After drying again, the bowl is ready for shipping and can now be used to serve food and washed in soapy water (although you shouldn’t let it soak).

Holland Bowl Mill, Holland, Michigan, hand carved wooden bowlsDuring peak periods the Holland Bowl Mill can turn out as many as 1800 bowls a week. Many of these are destined for boutiques and upscale specialty stores, along with some smaller chain stores such at Sur La Table. But discriminating consumers (that means you who are reading this article) should know that you can find a much larger variety of the bowls by shopping the Holland Bowl Mill website (or by stopping into their showroom if you happen to be visiting the Holland, Michigan area). The mill even welcomes custom orders, so you can get exactly the bowls you want – choosing the type of wood and finishes.

Whether for a wedding gift, holiday gift, or to treat yourself to an affordable functional work of art that will be a family heirloom to be passed down for generations, you’d be hard pressed to find anything more unique and special than a hand made hardwood bowl from the Holland Bowl Mill.

Check out the Related Travel article links below for details of our favorite things to do see and eat in and around Holland, Grand Haven, and Grand Rapids, Michigan.


The Holland Bowl Mill is located t 120 James St. in Holland, Michigan, 49417. Phone 616-842-4040 or visit their website at www.HollandBowlMill.com.

For more information about visiting Holland, Michigan, visit the Holland Area Convention and Visitors Bureau website at www.Holland.org or phone 616-394-0000.

For information about visiting Michigan in general, check out the official Travel Michigan website at www.Michigan.org or phone 800-373-2489.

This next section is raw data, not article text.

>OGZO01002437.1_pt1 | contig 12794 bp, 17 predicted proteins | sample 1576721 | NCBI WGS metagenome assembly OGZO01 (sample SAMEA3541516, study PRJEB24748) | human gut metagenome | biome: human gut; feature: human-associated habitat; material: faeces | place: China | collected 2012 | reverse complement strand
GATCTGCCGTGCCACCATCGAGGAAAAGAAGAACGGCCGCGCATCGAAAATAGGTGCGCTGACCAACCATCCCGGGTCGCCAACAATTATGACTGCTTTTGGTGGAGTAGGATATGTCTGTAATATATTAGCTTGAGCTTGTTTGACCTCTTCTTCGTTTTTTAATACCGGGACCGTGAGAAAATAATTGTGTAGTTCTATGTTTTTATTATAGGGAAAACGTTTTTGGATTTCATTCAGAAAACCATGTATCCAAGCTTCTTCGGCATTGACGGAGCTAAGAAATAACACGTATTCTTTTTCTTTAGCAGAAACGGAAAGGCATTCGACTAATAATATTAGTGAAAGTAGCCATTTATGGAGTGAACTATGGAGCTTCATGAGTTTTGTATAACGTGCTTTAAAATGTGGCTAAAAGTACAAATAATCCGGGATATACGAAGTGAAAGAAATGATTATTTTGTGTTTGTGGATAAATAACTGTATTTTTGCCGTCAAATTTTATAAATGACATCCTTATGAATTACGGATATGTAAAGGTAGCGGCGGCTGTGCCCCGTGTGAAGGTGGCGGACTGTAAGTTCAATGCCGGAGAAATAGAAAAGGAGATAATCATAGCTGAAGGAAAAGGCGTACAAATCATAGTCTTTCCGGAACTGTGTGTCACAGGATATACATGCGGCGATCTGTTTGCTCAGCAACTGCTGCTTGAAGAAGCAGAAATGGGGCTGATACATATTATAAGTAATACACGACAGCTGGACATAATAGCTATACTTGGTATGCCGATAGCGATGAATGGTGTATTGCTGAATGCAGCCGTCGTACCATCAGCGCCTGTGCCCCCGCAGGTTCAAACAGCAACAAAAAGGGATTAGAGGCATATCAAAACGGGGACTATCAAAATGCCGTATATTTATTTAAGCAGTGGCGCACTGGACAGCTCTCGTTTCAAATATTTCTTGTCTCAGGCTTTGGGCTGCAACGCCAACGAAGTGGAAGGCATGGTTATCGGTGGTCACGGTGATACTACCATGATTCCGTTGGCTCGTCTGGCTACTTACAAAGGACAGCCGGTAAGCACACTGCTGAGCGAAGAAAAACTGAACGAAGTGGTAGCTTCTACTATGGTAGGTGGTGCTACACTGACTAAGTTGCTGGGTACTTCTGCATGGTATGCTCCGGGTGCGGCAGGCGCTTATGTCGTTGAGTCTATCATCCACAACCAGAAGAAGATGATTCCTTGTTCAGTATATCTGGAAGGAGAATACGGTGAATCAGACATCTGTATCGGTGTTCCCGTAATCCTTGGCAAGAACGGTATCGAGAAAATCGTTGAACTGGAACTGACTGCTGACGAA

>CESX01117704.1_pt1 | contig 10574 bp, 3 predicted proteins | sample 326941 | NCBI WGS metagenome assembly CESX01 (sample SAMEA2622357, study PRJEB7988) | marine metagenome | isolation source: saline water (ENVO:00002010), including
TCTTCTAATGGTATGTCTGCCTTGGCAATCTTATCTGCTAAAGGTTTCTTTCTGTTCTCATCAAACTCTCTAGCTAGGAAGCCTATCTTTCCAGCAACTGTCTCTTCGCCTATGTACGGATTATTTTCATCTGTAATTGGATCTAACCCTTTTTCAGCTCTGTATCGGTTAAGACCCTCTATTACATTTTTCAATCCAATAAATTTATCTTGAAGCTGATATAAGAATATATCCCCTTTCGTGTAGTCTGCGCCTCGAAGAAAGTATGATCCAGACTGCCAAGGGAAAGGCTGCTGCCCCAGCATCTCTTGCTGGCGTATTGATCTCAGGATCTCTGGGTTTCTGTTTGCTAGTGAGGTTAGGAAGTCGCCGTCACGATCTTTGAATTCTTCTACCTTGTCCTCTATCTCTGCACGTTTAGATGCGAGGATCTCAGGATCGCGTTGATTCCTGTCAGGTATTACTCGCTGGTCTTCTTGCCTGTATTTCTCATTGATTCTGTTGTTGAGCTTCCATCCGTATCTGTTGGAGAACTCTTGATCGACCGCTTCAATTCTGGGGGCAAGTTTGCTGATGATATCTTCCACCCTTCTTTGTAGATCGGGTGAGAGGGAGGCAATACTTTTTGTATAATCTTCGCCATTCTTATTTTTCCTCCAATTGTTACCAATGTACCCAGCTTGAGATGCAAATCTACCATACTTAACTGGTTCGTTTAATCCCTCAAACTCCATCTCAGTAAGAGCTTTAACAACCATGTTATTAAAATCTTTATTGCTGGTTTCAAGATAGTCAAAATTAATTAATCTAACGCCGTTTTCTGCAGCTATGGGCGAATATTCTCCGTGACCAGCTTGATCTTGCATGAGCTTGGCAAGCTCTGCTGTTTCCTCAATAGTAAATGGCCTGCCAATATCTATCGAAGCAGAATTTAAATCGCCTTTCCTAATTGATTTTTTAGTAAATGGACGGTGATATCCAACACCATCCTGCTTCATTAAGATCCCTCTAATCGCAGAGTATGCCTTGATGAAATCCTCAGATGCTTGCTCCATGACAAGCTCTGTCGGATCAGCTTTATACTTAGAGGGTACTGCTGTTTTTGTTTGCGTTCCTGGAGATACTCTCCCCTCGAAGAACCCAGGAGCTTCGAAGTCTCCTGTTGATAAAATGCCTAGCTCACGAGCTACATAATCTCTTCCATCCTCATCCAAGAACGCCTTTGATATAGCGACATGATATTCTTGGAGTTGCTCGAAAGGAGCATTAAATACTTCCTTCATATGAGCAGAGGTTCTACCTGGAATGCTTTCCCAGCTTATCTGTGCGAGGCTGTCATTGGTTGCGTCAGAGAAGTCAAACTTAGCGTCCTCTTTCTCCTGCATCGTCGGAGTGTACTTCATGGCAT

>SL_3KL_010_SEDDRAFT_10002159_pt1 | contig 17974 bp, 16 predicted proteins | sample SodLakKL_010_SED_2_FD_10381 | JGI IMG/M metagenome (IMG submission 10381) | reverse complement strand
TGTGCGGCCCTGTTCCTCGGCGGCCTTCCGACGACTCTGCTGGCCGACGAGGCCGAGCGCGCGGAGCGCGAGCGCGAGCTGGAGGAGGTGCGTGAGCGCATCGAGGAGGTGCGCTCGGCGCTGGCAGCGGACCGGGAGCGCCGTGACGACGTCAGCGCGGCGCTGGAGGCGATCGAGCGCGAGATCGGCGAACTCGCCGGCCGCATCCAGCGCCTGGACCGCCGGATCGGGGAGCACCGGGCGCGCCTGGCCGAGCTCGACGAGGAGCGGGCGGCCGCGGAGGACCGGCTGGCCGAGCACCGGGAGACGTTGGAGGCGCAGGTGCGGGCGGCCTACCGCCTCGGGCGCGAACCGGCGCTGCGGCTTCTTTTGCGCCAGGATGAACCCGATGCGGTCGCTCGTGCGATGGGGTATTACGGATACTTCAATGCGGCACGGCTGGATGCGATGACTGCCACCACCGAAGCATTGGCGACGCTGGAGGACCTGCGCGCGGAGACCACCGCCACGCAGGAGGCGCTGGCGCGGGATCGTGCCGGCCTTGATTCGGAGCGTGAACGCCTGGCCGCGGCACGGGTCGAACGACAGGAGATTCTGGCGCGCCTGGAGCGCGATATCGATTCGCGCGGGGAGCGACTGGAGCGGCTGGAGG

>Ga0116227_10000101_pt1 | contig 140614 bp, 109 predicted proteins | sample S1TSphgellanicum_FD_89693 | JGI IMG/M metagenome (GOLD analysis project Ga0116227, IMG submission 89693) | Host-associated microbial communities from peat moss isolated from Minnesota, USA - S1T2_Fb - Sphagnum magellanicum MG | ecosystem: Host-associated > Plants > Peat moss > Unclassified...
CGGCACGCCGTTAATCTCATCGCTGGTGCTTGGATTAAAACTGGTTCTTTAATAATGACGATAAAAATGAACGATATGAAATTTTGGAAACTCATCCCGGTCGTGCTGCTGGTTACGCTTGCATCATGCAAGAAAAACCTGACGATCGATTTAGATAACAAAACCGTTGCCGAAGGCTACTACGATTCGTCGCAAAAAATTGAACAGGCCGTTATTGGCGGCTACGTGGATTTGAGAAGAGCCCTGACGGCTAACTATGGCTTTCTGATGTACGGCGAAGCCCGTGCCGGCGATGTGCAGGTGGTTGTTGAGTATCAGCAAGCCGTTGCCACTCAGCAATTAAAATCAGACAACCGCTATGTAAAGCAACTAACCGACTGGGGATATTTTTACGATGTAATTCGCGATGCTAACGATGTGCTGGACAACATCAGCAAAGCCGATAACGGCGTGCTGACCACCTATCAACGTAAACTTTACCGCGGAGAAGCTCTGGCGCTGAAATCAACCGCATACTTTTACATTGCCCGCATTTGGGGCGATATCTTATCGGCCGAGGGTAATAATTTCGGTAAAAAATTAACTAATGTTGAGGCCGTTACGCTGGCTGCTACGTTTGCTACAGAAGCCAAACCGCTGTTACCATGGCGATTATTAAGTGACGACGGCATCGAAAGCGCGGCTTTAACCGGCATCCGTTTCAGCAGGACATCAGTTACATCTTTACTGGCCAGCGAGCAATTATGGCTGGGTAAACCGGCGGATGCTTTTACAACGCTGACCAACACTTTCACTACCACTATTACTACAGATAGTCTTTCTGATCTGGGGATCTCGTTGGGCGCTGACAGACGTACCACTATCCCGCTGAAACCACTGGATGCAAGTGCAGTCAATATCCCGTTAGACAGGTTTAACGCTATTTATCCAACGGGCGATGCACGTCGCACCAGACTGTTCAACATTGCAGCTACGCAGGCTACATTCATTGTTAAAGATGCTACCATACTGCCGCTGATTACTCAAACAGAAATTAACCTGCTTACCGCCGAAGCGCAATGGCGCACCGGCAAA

Wednesday, July 22, 2009

Fresh Tomato Tips and Recipes -- Thrifty Thursdays

Fresh tomatoes are in season and whether you've grown them yourselves in the garden or are picking them up at the farmer's market, fresh tomatoes are likely to be a bargain at this time of year. They also taste fabulous! There is simply no comparison between a garden fresh tomato and a commercially grown one.
Preparing Fresh Tomatoes

Storage: Tomatoes will ripen to a juicy red on their own when stored at room temperature. Refrigeration kills flavor in fresh tomatoes.

Coring: Using a sharp paring knife make several angled cuts through the stem and under the core.

Seeding: Lay the tomato on its side and halve with a sharp serrated knife. Squeeze each half firmly enough to push out the seeds. Discard seeds.

Slicing: First core the tomato and lay it on its side. Using a sharp serrated knife, cut a very thin slice off both ends and discard. Slice the tomato to desired thickness.

Peeling: To eliminate the skin in cooked dishes, gently lower 2 or 3 tomatoes at a time into enough boiling water to cover. Boil for 15 to 30 seconds, lift into a colander with a slotted spoon. Rinse briefly under cold running water. Peel off and discard skins.

Stuffing Shells: Lay the tomato on its side and cut a very thin slice off the bottom using a sharp serrated knife. Slice off the top 1/4 of the tomato and discard. (The top minus the core may be chopped and added to the filling.) Using a sharp paring knife and spoon, cut and scoop out the flesh, leaving thickish walls. Salt the cavities lightly and invert on a cooling rack for 15 minutes to drain.

More on Fresh Tomatoes

Thrifty Thursdays is a blog event created by my fried Amanda Formaro from Amanda's Cookin' blog. I've agreed to participate, so look for a frugal themed post here each Thursday. In addition to reading my posts, be sure to visit Amanda's blog for a round-up of all the thrifty home and cooking tips and recipes that came in this week from folks around the blogosphere.